This is the first of a few visualizations to come (Click image for bigger version). I was very interested in mapping the syndication of this challenge through social networks and looked into mapping it from its source to some of the more famous public figures who have recently taken it on. I will update this again next week when I have some more data (updated 8/18) . I am having trouble connecting some of the elements in my tree to other social graphs. This one is the biggest so far.
I would love to make this an interactive page with videos if someone is interested in helping out – I am not sure the best way to pull that off. I was trying to do this in D3, but now am using Cytoscape.
ps. Thanks to Leonard for the help!
I am very curious to see how wearables for PC / Mac navigation develops. In a world where we have very specific uses for touchscreens per device types, the idea of having a wearable or a sensor for general use of a computer seems awkwardly new. Both Leap and now Nob have been providing the vision of specific natural gestures to enhance how we interact with computers. I wonder if people will be happy with these technologies purely as entertainment enhancements or if they need a productivity use to rationalize a buy. Are both these technologies simply an expensive mouse, or do they represent a new generation of hardware peripherals? Maybe other BYOB setups like Microsoft Smartglass will take off in this space in niche communities like gaming?
What do you think?
I love the concept of apple carplay and the other in dash UI for cars, however, maybe the solution was right in front of us, but had the wrong software. Why limit your UX while driving to hardware that came off the car manufacturing lot. Meet Navdy:
A modular heads up display, that allows you to use motions to interact with your digital lifestyle ( phone ) through maps, texts, and phone calls. Gone are the days of reaching over to your dashboard mounted phone, and waiting for that new car with bluetooth display integration. Garmins and Tom Tom’s were great, but they were single serving. Todays techie needs a screen above the dashboard that is easy to use and gives them instant access without having to be hard to navigate through its menu / interactions.
Navdy is cool, but the more interesting observation is that these technologies have been around, but have not caught on due to price or the interactions were too broad to begin with. Leap Motion which has some amazing UX, never really solved a pain point. Navigating your computer never really made sense, but navigating your phone while driving has always been an issue. So much that many of us have already received tickets for driving and using our phones or just aside that policy was created to stop people from texting and driving.
Will this catch on? I am not sure. Is it better then anything else out there right now – yep. I think the HUD will start to catch up, but I also wonder if there is a cultural problem still in place. Maybe we should not be multitasking while driving at all? Its a mute point, but with that logic we should not have radio or bluetooth tech at all. The other question is how much hardware do you need from a car, or should technology always be an add on accessory? Maybe that makes more sense. Cars are replaced every 7 years or so, where phones roll over every 2 years or so. Maybe technology for cars should be modular and outsourced?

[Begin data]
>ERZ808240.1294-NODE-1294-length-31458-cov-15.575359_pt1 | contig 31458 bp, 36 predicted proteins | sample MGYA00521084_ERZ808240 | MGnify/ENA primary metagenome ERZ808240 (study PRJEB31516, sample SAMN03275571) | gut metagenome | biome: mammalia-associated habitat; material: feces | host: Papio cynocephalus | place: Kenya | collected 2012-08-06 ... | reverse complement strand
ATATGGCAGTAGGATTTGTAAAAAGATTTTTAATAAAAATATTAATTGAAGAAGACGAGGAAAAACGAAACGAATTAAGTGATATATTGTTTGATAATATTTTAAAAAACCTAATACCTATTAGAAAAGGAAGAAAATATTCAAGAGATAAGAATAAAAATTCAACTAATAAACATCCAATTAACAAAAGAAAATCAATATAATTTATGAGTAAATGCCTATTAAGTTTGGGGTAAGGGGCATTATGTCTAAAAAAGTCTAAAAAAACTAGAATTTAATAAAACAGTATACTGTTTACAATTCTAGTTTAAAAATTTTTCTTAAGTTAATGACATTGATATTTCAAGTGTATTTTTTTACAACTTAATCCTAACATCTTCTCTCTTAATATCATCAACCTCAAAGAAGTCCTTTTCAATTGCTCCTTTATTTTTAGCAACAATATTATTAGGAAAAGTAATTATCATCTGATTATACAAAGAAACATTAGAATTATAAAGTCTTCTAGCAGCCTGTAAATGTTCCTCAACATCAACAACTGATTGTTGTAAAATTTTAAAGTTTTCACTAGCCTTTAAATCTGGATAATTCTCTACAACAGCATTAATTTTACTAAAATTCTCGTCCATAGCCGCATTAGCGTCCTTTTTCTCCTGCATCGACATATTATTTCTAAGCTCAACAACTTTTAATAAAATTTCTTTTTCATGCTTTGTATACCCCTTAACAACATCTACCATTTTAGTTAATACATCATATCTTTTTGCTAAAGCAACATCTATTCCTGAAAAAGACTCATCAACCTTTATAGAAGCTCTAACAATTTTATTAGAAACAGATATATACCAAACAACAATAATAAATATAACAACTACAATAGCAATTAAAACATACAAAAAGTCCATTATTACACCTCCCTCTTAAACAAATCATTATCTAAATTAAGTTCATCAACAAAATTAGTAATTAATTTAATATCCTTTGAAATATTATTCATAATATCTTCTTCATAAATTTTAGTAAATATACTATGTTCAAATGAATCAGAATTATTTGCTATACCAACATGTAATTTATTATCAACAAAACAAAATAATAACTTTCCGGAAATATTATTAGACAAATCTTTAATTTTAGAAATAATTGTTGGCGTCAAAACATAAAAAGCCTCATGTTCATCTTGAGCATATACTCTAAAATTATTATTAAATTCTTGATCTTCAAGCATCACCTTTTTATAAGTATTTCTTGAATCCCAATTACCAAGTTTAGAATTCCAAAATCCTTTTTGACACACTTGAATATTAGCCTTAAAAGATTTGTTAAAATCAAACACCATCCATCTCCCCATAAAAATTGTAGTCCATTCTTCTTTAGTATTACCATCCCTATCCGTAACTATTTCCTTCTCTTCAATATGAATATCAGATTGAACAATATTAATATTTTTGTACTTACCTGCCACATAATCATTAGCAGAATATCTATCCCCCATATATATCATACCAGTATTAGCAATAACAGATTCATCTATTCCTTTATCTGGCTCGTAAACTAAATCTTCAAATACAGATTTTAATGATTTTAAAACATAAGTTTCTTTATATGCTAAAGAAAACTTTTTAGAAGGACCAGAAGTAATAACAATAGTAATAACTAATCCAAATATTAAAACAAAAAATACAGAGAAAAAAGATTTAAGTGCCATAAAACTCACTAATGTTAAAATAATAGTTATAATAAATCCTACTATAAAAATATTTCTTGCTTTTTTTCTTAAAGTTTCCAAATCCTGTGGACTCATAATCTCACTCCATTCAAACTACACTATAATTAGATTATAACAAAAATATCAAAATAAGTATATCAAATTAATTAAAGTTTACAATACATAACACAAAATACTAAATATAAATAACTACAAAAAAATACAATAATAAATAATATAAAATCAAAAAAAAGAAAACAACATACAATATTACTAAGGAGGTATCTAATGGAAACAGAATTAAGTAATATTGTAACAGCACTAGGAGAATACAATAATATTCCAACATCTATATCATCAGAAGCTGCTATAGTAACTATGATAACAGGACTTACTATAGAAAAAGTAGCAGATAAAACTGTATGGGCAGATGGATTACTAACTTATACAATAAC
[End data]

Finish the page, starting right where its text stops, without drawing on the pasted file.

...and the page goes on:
Either way, it will be interesting to see how Navdy takes off. Curious to see how the gestures work in real life, and how the resolution of the screen works and if there are any other criticisms that come to play once it starts being used by real people. Kudos to the Navdy team for being disruptive AND creating something that is self contained and plug and play.
I love using my phone for workouts with itunes radio – there is one problem. The ads I get while running my 5k are for Pepsi and McDonalds. I am not complaining about the ads themselves. I understand the trade off between getting free music and listening to a free advertisement, but you would think that my phone would be smart enough to know I am using the Nike Running App, and thus am working out. Additionally, their is a key missed opportunity to associate key brands with my workout. In theory, I could crave a soda or big mac after my run, but usually its the last thing I am thinking about while trying to get in shape. This seems like a big missed opportunity.
In a world where the internet knows 120+ dimensions of who I am and what I buy/watch, I am surprised that ads are still so dumb. This is another example of how we should be leveraging data to create more meaningful experiences to create relationships between brands and consumers.